Joyce Van Eck
Ph.D., Cornell University, Boyce Thompson Institute
Joyce is a leader in the development of biotechnological approaches for the study of gene function as it relates to crop improvement and fast-tracking domestication to transform underutilized species into viable sources to diversify and strengthen our food supply.
Dr. Joyce Van Eck is a faculty member at the Boyce Thompson Institute (BTI) and is also the director of the BTI Center for Plant Biotechnology Research. For her studies, she applies genetic engineering and gene editing strategies to major food crops, such as potato and tomato, in addition to several model species (Setaria viridis, Brachypodium distachyon, and Asclepias syriaca).
In addition to her roles at BTI, Joyce is also an Adjunct Professor in the Section of Plant Breeding and Genetics at Cornell University. She leads a research lab with a focus on biotechnological approaches to the study of gene function and crop improvement. For this research, the Van Eck lab applies several genetic engineering and gene editing strategies to two major food crops: potatoes and tomatoes. Over the course of her career, Professor Van Eck has been presented with many awards, such as the US Secretary of Agriculture’s Honor Award for increasing global food security and Dow AgroSciences’ Above and Beyond Award.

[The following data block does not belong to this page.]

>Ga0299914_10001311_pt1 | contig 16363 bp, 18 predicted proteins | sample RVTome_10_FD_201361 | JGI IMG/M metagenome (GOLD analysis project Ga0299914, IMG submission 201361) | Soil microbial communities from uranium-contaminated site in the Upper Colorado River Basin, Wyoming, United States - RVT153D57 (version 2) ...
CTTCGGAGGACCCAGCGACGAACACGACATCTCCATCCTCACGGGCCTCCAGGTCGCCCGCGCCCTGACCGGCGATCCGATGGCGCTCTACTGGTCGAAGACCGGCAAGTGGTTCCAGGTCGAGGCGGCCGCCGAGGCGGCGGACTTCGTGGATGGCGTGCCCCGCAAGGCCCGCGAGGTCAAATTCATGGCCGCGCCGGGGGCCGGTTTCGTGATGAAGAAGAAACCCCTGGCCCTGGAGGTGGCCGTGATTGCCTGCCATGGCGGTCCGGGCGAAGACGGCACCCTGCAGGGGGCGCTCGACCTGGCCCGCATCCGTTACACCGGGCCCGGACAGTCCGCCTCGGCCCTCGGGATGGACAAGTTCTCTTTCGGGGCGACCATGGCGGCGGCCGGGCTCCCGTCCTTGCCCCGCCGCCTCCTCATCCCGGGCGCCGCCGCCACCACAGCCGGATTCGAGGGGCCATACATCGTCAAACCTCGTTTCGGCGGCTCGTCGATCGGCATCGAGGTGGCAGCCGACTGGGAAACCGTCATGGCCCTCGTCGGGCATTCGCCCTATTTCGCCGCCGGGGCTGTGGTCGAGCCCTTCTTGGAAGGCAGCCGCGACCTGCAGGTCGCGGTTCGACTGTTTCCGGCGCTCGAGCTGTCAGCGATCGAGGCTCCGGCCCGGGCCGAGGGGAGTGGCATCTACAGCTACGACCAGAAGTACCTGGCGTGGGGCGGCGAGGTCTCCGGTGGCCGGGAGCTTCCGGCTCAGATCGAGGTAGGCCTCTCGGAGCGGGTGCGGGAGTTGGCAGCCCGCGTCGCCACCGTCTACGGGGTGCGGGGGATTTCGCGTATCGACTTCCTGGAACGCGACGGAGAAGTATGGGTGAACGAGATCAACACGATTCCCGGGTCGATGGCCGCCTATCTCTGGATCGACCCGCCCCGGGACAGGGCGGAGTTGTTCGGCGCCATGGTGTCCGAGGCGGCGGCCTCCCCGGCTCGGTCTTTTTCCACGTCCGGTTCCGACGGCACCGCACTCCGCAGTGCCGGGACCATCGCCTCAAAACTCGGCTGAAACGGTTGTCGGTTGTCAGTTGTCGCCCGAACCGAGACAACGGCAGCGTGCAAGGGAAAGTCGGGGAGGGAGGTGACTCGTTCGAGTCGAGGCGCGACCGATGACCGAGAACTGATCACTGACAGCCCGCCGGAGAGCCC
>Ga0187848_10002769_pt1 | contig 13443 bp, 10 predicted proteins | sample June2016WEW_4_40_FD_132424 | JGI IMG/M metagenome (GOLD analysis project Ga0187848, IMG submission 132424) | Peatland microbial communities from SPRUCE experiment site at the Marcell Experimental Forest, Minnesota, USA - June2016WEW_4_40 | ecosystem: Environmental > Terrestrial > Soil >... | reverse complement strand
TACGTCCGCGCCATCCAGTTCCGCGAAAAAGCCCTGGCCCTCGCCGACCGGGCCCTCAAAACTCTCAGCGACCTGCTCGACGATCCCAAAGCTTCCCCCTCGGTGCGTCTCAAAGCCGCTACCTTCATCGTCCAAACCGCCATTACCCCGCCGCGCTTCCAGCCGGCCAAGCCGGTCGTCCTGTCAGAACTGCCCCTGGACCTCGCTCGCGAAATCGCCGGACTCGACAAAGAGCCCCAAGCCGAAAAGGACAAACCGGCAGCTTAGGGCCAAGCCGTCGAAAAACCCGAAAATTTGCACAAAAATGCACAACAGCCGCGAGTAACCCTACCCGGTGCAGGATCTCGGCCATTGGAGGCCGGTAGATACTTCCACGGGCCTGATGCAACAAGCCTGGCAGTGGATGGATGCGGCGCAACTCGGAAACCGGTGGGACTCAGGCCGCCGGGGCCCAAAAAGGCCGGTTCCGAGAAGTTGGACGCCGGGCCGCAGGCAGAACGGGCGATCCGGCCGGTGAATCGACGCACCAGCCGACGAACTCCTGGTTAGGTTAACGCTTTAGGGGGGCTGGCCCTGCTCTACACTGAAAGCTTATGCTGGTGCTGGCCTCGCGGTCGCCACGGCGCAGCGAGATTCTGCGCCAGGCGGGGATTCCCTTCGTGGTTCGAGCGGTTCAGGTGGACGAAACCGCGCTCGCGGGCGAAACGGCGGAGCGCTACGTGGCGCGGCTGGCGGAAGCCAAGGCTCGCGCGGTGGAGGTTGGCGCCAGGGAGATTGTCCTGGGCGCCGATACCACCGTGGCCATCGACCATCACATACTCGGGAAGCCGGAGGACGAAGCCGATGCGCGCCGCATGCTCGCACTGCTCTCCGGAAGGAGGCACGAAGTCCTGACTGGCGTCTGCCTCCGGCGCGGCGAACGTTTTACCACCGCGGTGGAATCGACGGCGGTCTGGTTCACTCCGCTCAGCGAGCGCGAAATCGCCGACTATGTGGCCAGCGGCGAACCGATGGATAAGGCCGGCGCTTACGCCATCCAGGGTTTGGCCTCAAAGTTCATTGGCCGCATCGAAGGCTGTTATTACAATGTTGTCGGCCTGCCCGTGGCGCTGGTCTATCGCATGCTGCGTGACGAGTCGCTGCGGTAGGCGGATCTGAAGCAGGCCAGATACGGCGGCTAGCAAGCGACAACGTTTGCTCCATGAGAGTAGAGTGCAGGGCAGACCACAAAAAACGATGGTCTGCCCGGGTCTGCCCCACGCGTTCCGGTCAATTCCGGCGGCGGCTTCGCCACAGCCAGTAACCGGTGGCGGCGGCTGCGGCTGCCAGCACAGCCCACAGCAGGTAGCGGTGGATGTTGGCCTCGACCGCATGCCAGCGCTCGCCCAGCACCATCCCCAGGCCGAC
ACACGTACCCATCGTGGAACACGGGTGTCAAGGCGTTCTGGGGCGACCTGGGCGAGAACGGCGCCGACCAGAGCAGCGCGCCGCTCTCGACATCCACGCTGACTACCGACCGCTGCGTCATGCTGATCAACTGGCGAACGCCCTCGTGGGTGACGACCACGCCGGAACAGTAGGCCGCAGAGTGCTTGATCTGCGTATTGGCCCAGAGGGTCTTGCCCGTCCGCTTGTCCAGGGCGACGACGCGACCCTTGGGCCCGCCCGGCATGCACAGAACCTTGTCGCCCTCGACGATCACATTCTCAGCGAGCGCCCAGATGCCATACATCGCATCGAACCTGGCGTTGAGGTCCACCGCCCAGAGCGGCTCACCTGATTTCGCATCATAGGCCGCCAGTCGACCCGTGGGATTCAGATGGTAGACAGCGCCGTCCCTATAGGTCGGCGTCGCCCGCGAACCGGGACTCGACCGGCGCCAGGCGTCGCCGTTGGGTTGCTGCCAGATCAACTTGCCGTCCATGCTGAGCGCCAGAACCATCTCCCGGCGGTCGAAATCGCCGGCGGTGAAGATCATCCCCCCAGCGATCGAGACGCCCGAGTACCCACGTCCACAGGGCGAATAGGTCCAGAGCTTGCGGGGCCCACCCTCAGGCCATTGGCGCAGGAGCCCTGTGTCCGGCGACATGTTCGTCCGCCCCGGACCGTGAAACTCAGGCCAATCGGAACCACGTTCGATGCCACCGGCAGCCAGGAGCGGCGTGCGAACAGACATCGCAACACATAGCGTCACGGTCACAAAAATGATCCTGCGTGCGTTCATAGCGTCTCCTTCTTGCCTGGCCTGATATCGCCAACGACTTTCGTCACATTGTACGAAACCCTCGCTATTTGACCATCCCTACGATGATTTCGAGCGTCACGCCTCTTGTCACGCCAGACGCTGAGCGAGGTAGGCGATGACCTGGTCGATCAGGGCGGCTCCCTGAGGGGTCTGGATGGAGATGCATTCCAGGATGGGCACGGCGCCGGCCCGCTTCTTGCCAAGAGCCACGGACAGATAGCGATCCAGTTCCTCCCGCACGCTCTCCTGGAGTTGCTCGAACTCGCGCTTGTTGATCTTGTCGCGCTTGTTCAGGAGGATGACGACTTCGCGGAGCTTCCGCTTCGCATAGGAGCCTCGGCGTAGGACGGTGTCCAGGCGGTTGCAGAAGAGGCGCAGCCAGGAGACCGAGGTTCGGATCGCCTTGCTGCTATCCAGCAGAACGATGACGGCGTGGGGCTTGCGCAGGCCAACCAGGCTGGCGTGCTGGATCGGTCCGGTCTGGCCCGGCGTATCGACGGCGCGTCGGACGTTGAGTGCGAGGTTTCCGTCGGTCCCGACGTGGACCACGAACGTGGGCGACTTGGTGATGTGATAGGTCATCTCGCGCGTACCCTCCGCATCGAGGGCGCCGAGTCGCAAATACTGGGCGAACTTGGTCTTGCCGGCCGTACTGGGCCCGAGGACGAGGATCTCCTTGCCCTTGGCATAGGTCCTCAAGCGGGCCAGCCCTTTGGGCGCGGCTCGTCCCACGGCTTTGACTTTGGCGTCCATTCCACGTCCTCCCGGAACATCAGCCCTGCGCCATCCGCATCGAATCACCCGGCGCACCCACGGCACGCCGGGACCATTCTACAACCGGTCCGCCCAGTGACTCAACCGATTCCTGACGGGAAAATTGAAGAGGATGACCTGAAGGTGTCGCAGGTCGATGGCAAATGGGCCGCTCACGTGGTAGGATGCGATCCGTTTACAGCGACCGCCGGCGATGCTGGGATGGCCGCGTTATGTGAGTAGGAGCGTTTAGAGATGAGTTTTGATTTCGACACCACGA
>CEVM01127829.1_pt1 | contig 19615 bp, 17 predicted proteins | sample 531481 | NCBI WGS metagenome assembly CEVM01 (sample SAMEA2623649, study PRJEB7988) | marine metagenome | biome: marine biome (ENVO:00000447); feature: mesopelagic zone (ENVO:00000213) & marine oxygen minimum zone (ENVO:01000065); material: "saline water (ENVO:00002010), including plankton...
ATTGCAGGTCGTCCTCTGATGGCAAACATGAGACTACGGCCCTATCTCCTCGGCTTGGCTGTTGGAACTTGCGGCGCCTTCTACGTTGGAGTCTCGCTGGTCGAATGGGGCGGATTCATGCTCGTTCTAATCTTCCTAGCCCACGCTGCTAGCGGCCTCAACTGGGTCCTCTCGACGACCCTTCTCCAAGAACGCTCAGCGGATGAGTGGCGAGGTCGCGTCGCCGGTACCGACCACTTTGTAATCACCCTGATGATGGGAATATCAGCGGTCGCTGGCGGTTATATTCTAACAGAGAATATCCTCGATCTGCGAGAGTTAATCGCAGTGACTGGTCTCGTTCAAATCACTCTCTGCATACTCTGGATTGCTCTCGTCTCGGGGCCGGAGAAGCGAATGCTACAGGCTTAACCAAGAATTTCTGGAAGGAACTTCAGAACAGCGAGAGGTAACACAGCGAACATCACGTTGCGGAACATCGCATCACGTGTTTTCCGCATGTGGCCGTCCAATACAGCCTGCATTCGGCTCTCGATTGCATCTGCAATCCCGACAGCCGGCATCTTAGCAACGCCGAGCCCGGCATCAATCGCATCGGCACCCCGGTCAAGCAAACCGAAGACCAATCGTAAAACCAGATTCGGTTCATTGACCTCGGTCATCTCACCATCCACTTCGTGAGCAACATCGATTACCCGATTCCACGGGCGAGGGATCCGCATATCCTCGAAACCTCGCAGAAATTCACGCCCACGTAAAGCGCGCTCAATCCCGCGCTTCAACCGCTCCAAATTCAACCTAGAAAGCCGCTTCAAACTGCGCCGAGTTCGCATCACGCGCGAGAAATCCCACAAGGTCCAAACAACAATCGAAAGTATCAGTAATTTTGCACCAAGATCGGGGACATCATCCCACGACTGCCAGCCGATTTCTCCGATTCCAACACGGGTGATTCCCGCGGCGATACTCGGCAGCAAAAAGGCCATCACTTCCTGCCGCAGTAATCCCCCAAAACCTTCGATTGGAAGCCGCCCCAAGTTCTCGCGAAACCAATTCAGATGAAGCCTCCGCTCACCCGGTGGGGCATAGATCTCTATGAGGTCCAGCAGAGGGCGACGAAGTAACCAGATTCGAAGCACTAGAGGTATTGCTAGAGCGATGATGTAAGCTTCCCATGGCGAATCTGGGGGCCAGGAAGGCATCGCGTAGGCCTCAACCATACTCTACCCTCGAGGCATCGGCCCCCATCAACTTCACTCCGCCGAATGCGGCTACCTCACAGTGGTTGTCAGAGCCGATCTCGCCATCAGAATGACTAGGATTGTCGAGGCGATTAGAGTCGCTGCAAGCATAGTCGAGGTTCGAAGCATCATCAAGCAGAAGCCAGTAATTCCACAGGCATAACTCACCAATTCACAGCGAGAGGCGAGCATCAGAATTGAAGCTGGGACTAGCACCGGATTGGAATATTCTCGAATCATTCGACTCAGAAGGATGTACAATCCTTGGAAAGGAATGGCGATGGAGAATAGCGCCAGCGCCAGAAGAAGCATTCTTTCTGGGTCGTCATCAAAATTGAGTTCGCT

Joyce Van Eck received her B.S. in plant breeding from The Pennsylvania State University, M.S. in plant science from University of Delaware, and Ph.D. in plant breeding and genetics from Cornell University. She is a leader in the development of biotechnological approaches for the study of gene function as it relates to crop improvement and fast-tracking domestication to transform underutilized species into viable sources to diversify and strengthen our food supply. She uses several model plant species for her work, in addition to applying genetic engineering strategies and genome editing to food crops including several Physalis species, millet, potato, and tomato. The development of biotechnological techniques in her lab has made it possible to deliver genome editing reagents into plant cells, and her lab was responsible for generating the very first CRISPR/Cas9 edited tomato and groundcherry lines. She has been involved in teaching, educational outreach activities, and science communication that have led to a leadership role in public engagement in science.